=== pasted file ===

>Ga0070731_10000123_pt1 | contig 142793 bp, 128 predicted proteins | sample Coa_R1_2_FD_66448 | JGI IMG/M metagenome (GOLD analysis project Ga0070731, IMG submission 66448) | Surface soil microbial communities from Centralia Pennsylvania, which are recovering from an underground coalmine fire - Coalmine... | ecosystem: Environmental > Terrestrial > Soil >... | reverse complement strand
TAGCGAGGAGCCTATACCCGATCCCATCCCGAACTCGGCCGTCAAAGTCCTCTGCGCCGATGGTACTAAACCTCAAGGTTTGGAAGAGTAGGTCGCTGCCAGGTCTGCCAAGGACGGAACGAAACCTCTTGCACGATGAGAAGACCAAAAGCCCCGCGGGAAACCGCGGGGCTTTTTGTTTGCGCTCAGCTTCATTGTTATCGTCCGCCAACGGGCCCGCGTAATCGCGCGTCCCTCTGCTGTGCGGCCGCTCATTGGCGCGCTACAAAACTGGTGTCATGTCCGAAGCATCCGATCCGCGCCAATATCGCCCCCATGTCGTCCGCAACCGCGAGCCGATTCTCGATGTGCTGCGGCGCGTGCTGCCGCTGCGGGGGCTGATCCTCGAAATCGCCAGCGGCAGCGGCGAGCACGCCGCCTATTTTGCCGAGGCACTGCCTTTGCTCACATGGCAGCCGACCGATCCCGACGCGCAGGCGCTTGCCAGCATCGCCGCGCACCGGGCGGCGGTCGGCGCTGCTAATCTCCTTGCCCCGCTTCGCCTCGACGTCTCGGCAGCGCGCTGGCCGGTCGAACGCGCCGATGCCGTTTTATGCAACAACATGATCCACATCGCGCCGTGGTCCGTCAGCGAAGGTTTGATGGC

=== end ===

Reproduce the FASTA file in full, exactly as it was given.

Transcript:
>Ga0070731_10000123_pt1 | contig 142793 bp, 128 predicted proteins | sample Coa_R1_2_FD_66448 | JGI IMG/M metagenome (GOLD analysis project Ga0070731, IMG submission 66448) | Surface soil microbial communities from Centralia Pennsylvania, which are recovering from an underground coalmine fire - Coalmine... | ecosystem: Environmental > Terrestrial > Soil >... | reverse complement strand
TAGCGAGGAGCCTATACCCGATCCCATCCCGAACTCGGCCGTCAAAGTCCTCTGCGCCGATGGTACTAAACCTCAAGGTTTGGAAGAGTAGGTCGCTGCCAGGTCTGCCAAGGACGGAACGAAACCTCTTGCACGATGAGAAGACCAAAAGCCCCGCGGGAAACCGCGGGGCTTTTTGTTTGCGCTCAGCTTCATTGTTATCGTCCGCCAACGGGCCCGCGTAATCGCGCGTCCCTCTGCTGTGCGGCCGCTCATTGGCGCGCTACAAAACTGGTGTCATGTCCGAAGCATCCGATCCGCGCCAATATCGCCCCCATGTCGTCCGCAACCGCGAGCCGATTCTCGATGTGCTGCGGCGCGTGCTGCCGCTGCGGGGGCTGATCCTCGAAATCGCCAGCGGCAGCGGCGAGCACGCCGCCTATTTTGCCGAGGCACTGCCTTTGCTCACATGGCAGCCGACCGATCCCGACGCGCAGGCGCTTGCCAGCATCGCCGCGCACCGGGCGGCGGTCGGCGCTGCTAATCTCCTTGCCCCGCTTCGCCTCGACGTCTCGGCAGCGCGCTGGCCGGTCGAACGCGCCGATGCCGTTTTATGCAACAACATGATCCACATCGCGCCGTGGTCCGTCAGCGAAGGTTTGATGGC